Pole Barn Economy of Scale

When building a pole barn, economy of scale can be your ally. Hansen Pole Buildings’ Designer Doug passed along to me this message from a client of his: “The last quote was for a 45′ x 42′ building with 2 garage doors and one person door. The new quote was for a 18′ x 42′ building with one garage door and one personnel door. So the new building is 60% smaller with one less door but costs 50% of the larger building rather than 40%?”

When it comes to the costs of a new post frame building (as well as most any other building system) there exists an economy of scale.

For practical purposes, the “cost” of a new building is your decision to have a new building at all. Once you have made this leap – you might as well put the four corners as far apart as you can economically justify and have the space for.

Until very large clearspans are achieved, the price per square foot of space enclosed decreases as the footprint of the building increases.

Why is this?

Several reasons:

  • The cost of processing an order by us and our vendors is virtually the same whether there are 10 pieces or 1000 pieces;
  • Packaging costs – the cost of packaging a large order isn’t much more than a small order;
  • Shipping – the moment a key gets close to a truck the dollar signs begin to spin. Having owned semi-trucks myself, I can vouch for it being as expensive to run the truck with a small order as it is a large order.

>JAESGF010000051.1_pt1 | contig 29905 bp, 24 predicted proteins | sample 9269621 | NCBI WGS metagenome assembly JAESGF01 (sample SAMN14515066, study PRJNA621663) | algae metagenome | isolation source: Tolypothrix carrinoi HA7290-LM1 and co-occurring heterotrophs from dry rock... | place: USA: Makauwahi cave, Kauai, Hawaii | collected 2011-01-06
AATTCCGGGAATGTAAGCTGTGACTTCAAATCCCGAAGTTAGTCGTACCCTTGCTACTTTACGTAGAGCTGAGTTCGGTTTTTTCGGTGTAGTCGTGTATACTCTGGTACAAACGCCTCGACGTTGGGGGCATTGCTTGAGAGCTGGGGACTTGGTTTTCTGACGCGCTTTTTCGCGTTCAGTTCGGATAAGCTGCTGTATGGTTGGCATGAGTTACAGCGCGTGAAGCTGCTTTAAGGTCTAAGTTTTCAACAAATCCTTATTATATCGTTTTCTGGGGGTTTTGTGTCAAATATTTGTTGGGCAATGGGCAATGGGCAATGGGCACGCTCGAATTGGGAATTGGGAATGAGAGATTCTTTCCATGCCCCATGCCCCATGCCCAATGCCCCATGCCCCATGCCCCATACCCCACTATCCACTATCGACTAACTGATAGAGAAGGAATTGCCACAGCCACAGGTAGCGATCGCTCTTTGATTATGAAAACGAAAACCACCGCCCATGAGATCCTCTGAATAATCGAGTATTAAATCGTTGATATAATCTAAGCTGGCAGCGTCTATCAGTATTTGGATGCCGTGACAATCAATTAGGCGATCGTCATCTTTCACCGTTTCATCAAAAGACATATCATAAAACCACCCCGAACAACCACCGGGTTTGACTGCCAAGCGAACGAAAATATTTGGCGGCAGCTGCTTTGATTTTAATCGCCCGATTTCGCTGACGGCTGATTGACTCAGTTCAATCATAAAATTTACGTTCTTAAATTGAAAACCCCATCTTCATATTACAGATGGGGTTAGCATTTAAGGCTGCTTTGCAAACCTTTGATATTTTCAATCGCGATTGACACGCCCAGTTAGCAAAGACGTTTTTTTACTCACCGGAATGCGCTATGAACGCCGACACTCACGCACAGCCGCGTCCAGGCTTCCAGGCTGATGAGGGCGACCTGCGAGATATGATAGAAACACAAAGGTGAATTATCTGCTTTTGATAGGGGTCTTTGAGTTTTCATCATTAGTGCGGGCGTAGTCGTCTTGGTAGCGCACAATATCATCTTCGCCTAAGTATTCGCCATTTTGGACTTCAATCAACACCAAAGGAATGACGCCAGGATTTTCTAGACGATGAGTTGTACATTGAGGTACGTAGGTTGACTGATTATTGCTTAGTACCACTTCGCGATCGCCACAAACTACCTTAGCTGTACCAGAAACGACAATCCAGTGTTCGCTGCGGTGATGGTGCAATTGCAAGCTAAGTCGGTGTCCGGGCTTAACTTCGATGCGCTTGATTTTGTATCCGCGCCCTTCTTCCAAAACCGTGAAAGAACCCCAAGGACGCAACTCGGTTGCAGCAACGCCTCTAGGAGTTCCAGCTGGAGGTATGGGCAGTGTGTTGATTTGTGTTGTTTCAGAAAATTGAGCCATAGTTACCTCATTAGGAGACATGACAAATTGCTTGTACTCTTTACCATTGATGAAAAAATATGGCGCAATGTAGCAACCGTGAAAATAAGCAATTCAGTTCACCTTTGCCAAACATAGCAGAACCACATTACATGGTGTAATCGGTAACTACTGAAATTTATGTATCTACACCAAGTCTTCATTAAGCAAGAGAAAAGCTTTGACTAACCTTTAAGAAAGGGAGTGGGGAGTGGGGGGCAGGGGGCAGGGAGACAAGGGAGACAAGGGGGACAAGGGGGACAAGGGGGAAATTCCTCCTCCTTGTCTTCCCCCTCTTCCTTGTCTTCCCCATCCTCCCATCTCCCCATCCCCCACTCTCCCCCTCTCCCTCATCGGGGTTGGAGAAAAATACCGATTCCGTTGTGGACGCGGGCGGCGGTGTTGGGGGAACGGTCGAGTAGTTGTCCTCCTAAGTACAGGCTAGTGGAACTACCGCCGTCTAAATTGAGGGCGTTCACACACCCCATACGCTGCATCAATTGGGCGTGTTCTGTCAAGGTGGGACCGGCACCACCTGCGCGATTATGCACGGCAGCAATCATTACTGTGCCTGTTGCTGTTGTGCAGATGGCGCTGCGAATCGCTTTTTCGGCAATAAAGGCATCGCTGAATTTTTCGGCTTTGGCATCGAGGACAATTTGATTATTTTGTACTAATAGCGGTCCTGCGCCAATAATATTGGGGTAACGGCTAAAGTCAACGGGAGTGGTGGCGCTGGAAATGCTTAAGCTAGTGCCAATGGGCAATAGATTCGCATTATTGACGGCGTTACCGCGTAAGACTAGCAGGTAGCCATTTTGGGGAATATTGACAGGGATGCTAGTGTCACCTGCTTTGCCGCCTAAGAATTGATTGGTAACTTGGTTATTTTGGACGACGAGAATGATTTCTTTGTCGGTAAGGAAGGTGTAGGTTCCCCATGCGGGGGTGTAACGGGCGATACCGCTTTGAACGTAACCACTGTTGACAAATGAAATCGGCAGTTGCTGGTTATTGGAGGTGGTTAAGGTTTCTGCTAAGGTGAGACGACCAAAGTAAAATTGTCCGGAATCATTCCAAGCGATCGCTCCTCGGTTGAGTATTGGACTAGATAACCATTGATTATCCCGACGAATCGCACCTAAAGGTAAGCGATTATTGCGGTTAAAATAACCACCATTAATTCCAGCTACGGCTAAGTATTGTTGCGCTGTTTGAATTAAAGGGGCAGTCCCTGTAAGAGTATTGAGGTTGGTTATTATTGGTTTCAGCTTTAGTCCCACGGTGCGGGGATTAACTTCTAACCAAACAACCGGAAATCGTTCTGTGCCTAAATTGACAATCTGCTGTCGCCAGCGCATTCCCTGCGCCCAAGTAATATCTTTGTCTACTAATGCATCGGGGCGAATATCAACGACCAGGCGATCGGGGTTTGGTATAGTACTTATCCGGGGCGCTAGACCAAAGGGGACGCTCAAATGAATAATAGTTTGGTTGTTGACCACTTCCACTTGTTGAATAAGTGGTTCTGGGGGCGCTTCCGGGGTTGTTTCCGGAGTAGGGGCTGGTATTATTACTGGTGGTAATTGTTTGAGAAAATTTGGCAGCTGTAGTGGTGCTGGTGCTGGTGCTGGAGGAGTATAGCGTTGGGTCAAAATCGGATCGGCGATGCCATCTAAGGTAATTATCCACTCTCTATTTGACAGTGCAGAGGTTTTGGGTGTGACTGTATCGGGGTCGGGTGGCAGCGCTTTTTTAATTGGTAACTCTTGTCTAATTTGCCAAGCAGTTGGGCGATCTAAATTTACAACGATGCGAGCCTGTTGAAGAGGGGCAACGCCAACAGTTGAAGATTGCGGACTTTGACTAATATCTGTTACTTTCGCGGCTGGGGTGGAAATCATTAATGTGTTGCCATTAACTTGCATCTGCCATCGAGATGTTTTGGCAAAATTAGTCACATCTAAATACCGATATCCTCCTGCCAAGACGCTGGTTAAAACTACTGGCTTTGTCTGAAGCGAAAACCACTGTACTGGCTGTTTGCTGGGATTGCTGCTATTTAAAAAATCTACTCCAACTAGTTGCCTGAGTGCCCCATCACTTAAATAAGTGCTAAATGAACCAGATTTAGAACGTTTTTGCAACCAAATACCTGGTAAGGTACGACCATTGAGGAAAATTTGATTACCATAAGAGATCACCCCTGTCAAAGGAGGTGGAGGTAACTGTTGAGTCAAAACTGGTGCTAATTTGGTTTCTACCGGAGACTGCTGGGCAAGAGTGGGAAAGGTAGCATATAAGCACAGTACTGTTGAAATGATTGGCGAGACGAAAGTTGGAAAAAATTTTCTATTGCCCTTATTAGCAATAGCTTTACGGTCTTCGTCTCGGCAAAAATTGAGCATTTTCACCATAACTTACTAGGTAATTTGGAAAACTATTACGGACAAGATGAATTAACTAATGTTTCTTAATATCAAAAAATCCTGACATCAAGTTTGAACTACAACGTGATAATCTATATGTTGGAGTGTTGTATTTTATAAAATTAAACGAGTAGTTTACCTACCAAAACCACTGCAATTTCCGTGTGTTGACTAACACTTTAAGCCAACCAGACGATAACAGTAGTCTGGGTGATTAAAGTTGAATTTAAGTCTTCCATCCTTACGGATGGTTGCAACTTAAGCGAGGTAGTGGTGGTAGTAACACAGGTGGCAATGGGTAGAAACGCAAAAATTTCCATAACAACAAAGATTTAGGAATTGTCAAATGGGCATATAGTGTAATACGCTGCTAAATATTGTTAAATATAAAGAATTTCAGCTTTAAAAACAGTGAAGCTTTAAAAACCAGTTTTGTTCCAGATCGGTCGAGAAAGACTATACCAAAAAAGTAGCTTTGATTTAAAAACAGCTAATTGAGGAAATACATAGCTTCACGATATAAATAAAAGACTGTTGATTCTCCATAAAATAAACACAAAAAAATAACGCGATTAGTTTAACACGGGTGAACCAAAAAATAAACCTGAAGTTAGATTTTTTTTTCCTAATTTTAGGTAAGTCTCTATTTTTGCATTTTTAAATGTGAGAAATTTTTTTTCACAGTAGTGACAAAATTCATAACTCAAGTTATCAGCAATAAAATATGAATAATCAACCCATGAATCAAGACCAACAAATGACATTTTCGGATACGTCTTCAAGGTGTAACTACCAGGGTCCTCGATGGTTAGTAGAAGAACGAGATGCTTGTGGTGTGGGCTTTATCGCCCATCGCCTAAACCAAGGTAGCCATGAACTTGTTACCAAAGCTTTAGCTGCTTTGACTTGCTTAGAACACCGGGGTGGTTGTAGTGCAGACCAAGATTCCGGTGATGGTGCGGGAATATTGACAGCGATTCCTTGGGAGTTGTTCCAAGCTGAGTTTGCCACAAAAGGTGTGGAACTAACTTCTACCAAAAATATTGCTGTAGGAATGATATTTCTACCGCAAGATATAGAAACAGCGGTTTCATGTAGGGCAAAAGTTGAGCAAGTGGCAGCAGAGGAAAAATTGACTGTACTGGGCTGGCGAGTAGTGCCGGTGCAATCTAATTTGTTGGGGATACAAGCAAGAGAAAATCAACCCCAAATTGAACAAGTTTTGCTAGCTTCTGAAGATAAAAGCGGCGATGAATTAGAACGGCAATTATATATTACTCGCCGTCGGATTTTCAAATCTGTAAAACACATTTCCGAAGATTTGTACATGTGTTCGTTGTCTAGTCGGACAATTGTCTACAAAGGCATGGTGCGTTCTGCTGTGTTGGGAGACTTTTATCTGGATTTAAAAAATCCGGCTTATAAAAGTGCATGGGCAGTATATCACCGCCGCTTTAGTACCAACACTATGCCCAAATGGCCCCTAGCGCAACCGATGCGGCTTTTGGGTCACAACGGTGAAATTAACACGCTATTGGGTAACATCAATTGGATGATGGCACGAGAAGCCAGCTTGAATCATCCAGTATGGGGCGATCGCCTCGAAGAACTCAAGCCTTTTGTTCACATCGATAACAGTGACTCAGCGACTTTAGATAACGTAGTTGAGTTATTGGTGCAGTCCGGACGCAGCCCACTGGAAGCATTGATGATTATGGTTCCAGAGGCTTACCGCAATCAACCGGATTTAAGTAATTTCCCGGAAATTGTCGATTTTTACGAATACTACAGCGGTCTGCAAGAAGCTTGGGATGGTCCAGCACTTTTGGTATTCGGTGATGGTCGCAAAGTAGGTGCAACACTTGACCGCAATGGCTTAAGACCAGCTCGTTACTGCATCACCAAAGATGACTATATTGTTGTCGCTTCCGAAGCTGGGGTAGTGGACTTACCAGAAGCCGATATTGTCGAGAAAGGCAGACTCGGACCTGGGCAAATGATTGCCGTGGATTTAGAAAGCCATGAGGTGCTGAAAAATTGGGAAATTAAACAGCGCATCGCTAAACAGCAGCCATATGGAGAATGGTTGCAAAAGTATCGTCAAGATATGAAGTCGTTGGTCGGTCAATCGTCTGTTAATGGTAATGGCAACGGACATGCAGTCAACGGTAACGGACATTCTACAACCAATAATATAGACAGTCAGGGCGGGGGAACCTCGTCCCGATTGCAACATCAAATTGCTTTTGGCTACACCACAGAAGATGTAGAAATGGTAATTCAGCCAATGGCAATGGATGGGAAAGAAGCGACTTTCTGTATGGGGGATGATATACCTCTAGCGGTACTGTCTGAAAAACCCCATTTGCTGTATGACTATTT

This is going to hold true for hiring a contractor as well. When I was building, it didn’t take much longer to erect a 50 x 60 building, than 30 x 60. Only usually four more holes to dig and columns to set, same number of trusses, a few more purlins and roof screws, 14 more sheets of wall steel. My mobilization costs (getting all of my tools and crew to the jobsite) were the same regardless of the size of the building.

Want to get the most bang for your post frame building investment?

As was said in the 1999 Disney TV move Johnny Tsunami, “Go big or go home”!

2 thoughts on “Pole Barn Economy of Scale

  1. Well Great points!!! But whats the recommendation??

    I am about to bild, looking to create the best size economically. 30×40 – 40×60

    1. With all features being equal, 40 x 60 will be less per square foot in most instances, than 30 x 40. In the end, building the largest foot print you can economically afford and fit on your property as it will never be too big.


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